"You have written to me so kindly," Alban reminded her; "you have referred to our difference of opinion, the last time I was here, so gently and so forgivingly--"
"If I had written a little later," she interposed, "the tone of my letter might have been less agreeable to you. I happened to send it to the post, before I received a visit from a friend of yours--a friend who had something to say to me after consulting with you."
"What you wished him to say. He did his best; he was as obstinate and unfeeling as you could possibly wish him to be; but he was too late. I have written to Mrs. Rook, and I have received a reply." She spoke sadly, not angrily--and pointed to the letter lying on her desk.
Alban understood: he looked at her in despair. "Is that wretched woman doomed to set us at variance every time we meet!" he exclaimed.
Emily silently held out the letter.
He refused to take it. "The wrong you have done me is not to be set right in that way," he said. "You believe the doctor's visit was arranged between us. I never knew that he intended to call on you; I had no interest in sending him here--and I must not interfere again between you and Mrs. Rook."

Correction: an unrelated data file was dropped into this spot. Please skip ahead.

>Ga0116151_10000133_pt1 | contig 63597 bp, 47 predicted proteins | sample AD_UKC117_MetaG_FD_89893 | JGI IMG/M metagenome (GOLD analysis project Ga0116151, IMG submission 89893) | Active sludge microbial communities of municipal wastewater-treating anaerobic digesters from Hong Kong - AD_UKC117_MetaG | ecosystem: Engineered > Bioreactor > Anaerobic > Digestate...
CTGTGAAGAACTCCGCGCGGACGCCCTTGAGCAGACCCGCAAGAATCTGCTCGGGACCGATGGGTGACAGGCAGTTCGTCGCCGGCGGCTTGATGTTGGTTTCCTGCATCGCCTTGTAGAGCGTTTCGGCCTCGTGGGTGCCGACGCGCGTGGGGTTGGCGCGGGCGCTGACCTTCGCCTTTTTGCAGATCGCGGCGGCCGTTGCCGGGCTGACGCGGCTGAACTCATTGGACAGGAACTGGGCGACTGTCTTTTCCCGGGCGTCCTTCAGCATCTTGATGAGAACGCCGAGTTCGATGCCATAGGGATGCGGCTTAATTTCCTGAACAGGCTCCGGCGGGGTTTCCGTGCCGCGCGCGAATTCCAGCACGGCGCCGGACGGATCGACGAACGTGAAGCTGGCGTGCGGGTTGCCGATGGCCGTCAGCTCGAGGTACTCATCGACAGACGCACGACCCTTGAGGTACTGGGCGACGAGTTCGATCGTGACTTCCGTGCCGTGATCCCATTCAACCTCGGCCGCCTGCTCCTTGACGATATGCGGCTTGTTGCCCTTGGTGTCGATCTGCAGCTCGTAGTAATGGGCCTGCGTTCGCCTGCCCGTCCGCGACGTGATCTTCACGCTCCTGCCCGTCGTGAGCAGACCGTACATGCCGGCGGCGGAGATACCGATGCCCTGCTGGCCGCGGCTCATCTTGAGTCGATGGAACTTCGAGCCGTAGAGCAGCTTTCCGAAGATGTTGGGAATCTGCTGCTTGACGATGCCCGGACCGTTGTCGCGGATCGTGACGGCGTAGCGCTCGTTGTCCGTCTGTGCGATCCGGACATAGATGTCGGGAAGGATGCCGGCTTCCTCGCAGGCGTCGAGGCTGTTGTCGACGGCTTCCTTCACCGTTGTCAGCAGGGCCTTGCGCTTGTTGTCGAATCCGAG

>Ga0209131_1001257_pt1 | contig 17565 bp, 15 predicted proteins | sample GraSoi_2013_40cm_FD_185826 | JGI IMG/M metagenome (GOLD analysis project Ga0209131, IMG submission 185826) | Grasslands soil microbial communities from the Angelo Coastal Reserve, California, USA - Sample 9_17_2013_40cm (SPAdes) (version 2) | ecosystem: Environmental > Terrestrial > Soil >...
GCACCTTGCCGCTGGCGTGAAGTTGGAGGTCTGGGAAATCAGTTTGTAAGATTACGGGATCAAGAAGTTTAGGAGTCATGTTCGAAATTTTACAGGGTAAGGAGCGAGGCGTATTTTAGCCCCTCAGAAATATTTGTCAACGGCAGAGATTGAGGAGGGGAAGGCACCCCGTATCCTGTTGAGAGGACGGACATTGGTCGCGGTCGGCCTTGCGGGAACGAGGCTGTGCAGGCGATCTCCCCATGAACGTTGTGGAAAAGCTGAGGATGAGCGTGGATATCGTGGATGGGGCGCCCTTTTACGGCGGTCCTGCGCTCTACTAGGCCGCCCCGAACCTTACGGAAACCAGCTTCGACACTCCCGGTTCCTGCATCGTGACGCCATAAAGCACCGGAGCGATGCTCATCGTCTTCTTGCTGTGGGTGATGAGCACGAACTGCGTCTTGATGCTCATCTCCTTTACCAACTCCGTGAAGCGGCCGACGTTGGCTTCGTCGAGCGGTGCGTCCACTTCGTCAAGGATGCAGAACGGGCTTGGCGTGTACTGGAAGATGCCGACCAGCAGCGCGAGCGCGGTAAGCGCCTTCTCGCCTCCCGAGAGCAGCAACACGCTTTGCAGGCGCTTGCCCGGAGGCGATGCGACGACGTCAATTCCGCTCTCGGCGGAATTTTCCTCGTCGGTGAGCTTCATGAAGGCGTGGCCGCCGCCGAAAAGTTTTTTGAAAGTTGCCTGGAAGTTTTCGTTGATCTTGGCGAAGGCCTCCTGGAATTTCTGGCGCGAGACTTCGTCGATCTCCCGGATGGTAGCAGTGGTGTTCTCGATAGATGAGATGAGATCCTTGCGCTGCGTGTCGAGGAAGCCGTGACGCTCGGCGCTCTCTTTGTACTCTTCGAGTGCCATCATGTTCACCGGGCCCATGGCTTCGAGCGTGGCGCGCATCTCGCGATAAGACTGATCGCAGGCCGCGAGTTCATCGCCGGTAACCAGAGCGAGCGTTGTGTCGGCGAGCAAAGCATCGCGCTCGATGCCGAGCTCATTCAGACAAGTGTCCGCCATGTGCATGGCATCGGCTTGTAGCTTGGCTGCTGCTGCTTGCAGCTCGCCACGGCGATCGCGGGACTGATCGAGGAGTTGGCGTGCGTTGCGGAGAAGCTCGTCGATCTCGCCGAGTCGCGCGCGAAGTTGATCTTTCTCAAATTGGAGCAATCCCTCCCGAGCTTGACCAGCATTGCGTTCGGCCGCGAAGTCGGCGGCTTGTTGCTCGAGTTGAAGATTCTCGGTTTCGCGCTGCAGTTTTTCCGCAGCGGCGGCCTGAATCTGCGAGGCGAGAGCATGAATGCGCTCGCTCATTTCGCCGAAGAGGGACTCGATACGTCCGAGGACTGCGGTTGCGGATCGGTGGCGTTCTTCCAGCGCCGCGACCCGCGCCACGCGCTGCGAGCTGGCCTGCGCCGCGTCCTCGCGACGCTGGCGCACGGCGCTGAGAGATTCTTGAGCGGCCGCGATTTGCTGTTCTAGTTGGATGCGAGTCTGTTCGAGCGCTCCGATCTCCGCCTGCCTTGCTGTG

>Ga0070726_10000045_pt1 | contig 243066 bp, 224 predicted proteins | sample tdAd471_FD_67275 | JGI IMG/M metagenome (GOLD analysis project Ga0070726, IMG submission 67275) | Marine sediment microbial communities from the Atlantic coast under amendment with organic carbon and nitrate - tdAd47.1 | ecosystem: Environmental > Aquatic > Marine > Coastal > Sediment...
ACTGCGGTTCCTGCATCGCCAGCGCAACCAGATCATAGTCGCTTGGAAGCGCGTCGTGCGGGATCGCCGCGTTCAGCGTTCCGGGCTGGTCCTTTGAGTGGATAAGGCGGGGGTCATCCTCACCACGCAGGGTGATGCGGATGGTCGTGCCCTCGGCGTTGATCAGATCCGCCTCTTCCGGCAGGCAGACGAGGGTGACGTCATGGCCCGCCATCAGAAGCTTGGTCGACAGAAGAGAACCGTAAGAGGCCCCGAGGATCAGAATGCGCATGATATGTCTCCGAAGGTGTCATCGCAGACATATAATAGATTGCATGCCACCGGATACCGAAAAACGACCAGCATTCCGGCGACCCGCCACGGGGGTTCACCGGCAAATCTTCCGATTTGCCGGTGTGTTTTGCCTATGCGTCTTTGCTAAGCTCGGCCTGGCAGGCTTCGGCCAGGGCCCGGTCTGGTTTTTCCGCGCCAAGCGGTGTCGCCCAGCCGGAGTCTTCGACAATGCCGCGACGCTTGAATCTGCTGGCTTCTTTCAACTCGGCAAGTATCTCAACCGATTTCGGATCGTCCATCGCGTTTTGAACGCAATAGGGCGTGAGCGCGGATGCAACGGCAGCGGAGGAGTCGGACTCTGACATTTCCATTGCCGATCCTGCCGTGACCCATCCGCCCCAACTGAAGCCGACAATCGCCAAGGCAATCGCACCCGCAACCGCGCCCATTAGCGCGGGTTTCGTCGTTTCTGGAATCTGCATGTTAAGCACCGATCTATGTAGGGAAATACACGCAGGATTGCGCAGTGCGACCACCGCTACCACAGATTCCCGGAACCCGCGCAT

"You will understand me when I tell you how my conversation with Doctor Allday ended. I have done with interference; I have done with advice. Whatever my doubts may be, all further effort on my part to justify them--all further inquiries, no matter in what direction--are at an end: I made the sacrifice, for your sake. No! I must repeat what you said to me just now; I deserve no thanks. What I have done, has been done in deference to Doctor Allday--against my own convictions; in spite of my own fears. Ridiculous convictions! ridiculous fears! Men with morbid minds are their own tormentors. It doesn't matter how I suffer, so long as you are at ease. I shall never thwart you or vex you again. Have you a better opinion of me now?"
She made the best of all answers--she gave him her hand.